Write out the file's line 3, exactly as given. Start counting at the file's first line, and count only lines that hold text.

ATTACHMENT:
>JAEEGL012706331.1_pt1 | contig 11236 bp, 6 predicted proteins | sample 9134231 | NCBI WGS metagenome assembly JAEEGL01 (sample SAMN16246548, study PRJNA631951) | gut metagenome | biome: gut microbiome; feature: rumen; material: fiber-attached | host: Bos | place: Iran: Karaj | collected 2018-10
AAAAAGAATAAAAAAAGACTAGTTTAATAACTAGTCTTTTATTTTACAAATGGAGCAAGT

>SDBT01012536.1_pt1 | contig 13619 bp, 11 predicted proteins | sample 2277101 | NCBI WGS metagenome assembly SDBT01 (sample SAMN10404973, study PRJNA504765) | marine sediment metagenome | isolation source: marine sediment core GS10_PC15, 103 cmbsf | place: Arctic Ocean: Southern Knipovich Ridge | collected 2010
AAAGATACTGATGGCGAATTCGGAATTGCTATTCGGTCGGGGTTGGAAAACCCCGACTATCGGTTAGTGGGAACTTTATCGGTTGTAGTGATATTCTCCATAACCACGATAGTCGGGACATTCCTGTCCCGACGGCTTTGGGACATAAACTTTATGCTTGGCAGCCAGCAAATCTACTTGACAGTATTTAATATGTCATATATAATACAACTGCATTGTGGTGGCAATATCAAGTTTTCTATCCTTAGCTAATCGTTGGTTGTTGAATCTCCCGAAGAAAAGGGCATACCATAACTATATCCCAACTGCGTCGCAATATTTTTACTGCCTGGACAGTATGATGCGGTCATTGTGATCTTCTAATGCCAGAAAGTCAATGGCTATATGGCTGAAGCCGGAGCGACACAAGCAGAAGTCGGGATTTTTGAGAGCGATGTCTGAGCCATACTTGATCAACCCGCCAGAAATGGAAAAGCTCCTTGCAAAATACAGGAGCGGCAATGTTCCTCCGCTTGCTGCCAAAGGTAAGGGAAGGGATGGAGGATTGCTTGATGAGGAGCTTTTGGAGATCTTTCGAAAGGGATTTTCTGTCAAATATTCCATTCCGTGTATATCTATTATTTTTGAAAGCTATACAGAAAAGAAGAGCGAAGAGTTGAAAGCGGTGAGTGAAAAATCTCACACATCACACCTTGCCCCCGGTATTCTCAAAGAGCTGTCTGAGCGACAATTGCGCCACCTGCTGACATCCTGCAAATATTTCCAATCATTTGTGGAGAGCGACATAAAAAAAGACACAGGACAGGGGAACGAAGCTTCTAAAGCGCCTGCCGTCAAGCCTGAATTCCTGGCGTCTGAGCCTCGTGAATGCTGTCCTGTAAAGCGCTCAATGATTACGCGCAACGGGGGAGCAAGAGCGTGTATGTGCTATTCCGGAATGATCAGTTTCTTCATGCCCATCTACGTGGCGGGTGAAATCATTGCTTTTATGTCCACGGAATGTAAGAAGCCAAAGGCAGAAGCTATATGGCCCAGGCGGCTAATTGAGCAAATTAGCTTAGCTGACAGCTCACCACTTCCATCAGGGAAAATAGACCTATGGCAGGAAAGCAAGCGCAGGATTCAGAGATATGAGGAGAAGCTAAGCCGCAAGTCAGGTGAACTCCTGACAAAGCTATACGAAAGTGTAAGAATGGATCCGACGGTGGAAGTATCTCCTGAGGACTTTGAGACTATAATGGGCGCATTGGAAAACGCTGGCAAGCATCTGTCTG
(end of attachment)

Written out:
>SDBT01012536.1_pt1 | contig 13619 bp, 11 predicted proteins | sample 2277101 | NCBI WGS metagenome assembly SDBT01 (sample SAMN10404973, study PRJNA504765) | marine sediment metagenome | isolation source: marine sediment core GS10_PC15, 103 cmbsf | place: Arctic Ocean: Southern Knipovich Ridge | collected 2010